By G.A. Benton | The Columbus Dispatch
In my experience, people who immigrate to this country often exhibit a deep faith in the lofty ideals on which America was founded.
This explains the striking decorations inside Afra Grill, a modern, highly accommodating and pristinely sparkling Northland-area restaurant that Abcos Ahmed, an emigre from Somalia, opened in June.
Rocking a tagline of “African inspired, American made,” Afra Grill — a fast-casual business with a drive-through window and amiable counter service — has premiered in one of the more attention-grabbing new restaurant settings I have seen this year.
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The establishment’s interior features a stark yellow-and-black color scheme and seating at faux-marble tables, padded booths and banquettes. Most notably, though, Afra Grill’s walls are emblazoned with prominent reproductions of the Bill of Rights and the Constitution of the United States; inspirational quotes from civil-rights activists and founding fathers; plus shoutouts to free speech, feminism and the “American dream.”
Though I assume it would taste amazing, you can’t eat freedom. Fortunately, Afra Grill’s food — mostly hefty, economical and customizable bowls that offer a dynamic range of textures, flavors and healthful ingredients — is reason enough to visit this appealing place.
Somali-centric restaurants are hardly new to Columbus — boasting more than 40,000 residents, the local Somali community is the second-largest in America. But if you are new to Somali food, the well-prepared and accessible dishes from Afra Grill are a great introduction to an easy-to-love cuisine that shares characteristics with Indian, Ethiopian and Mediterranean fare.
If a flaky, skillfully fried pastry pocket filled with seasoned ground beef, diced onions and peppers sounds good — and I guarantee it is — the samosa-like Sambuus is a killer deal ($1.99). Tack on a chai-like Afra Ice Tea ($2.50) that is milky, clove-scented and not too sweet, and you have a fantastic snack or appetizer.
Ordering an entree starts with choosing a bowl base, such as Somali rice (good basmati), alluringly spicy jollof rice (a west African favorite), healthful and hearty brown rice or soothing mulawah — substantial yet supple, semi-sweet, brown-spotted crepes.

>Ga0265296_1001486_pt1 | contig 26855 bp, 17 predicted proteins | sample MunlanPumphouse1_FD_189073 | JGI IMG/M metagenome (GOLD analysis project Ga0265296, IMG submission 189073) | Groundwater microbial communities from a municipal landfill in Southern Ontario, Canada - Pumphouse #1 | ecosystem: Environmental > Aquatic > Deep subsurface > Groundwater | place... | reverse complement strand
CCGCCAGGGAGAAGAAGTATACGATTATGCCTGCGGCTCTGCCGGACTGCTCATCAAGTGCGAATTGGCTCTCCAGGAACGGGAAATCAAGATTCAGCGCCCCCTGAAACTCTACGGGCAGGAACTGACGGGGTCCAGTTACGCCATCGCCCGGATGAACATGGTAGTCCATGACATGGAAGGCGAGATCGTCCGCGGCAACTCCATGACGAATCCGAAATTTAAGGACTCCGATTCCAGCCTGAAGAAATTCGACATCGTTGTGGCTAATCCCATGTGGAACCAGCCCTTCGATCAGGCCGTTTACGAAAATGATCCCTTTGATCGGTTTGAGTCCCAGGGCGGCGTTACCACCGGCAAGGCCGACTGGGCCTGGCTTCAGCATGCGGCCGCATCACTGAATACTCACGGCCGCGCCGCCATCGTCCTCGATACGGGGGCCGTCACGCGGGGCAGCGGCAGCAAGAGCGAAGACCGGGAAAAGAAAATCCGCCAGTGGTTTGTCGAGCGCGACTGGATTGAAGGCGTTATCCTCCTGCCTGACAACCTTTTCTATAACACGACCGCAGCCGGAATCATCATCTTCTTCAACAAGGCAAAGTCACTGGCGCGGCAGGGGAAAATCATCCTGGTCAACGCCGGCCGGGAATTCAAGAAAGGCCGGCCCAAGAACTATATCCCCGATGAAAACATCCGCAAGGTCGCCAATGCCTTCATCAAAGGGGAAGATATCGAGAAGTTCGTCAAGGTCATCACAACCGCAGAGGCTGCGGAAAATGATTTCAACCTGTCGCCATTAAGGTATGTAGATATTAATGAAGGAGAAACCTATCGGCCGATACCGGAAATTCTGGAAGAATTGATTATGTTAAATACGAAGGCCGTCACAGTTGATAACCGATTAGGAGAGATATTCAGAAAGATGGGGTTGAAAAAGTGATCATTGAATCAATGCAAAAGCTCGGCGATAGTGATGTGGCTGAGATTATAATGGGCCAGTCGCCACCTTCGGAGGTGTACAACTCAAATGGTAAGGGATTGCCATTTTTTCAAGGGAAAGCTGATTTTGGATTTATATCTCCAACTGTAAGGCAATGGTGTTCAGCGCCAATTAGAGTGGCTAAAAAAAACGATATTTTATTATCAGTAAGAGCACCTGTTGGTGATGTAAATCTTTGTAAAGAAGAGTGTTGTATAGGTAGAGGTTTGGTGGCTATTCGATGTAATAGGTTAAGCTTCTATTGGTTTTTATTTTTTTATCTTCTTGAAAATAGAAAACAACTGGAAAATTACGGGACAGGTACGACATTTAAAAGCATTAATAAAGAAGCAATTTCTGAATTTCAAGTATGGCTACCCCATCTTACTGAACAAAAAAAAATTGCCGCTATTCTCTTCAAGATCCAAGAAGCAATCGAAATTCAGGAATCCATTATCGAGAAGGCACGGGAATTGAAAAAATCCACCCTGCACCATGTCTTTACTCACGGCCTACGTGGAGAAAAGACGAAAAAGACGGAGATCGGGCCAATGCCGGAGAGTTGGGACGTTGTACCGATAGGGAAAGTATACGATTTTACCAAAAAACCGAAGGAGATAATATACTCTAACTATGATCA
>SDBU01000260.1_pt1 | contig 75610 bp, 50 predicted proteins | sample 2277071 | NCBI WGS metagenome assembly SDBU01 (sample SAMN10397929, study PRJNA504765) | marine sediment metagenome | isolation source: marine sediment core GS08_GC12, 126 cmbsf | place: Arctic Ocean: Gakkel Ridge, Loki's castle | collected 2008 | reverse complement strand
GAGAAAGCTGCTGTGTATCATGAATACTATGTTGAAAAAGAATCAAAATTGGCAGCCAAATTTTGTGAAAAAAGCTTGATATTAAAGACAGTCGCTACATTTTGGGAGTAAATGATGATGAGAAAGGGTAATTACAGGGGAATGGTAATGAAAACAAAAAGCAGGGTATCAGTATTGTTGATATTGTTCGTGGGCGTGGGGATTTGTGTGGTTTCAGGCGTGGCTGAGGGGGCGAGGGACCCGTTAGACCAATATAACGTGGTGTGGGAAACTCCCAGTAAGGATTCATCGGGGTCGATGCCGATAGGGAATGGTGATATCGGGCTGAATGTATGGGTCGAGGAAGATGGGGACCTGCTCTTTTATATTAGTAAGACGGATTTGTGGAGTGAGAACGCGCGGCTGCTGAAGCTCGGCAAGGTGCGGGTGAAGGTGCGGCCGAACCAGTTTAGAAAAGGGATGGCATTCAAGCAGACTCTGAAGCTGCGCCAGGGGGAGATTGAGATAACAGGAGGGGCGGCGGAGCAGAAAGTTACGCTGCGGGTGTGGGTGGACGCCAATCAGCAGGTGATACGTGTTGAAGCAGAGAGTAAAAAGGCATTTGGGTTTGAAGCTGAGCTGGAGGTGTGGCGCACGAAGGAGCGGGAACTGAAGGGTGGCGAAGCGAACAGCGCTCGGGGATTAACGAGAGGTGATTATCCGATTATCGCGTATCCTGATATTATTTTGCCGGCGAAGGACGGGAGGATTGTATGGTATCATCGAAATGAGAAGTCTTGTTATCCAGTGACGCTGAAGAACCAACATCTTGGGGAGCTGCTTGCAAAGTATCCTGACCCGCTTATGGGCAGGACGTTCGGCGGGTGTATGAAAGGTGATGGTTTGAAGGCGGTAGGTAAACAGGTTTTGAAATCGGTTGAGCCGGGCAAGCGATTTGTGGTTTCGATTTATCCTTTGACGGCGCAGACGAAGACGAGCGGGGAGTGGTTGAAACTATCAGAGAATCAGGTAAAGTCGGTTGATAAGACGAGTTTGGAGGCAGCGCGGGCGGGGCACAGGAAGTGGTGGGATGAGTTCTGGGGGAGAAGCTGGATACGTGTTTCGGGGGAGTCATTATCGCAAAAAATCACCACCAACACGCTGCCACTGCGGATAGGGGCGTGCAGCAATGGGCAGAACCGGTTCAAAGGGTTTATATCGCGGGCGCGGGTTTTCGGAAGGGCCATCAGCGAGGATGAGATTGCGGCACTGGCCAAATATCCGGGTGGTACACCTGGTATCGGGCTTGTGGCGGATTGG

Where: Afra Grill, 1635 Morse Road, Northland area
Contact: 614-591-3816, http://www.afragrill.com
Main ingredients, which are primarily stew-style meats, set the bowl’s price. Like every bowl option here, these are all quite good, and include: Chicken Suqaar ($10.99) — spicy, similar to chicken curry; Chicken Afra ($10.99) — herb-flecked, slightly minty cubes; Habo Steak ($11.99) — delicious, mostly tender pieces of beef brightened by clove and cardamom notes; Roasted Goat ($12.99) — unctuous, tender and great-tasting but fraught with bones; and Veggie Delight ($8.99) —a zesty, vinegar-spiked medley of greens, okra, green beans, cauliflower, carrots and more.
Garnishes run hot and cold and bring a lot to the party. The best hot add-on is Suugo, which resembles a mashed-potato curry. The veggie mix (a smaller portion of “veggie delight”) is a close second, and I would rate the OK sweet baked beans in a distant third place.
I liked the raw bite of the Kachumbari (think pico de gallo), but my favorite cold garnishes brought appreciated sweet accents to the bowls’ zippy profiles. These include glazed mature plantains, sweetened vermicelli (adriyad) and sauteed onions and peppers with raisins (kud kud).
Finishing touches come from DIY sauces such as a spicy but versatile red condiment that tastes like it is based on tomato paste. The fiery and garlicky green sauce is recommended only for thrill-seekers like me.
In the end, Afra Grill’s food is so gratifying that self-designing a filling and flavorful bowl is basically foolproof. Even if the restaurant gets some requested add-ons wrong — this happened to me — you still are likely to wind up with a meal whose diversely bold and comforting, sweet and spicy, aromatic and earthy components fit together like a completed jigsaw puzzle of a radiant melting pot.
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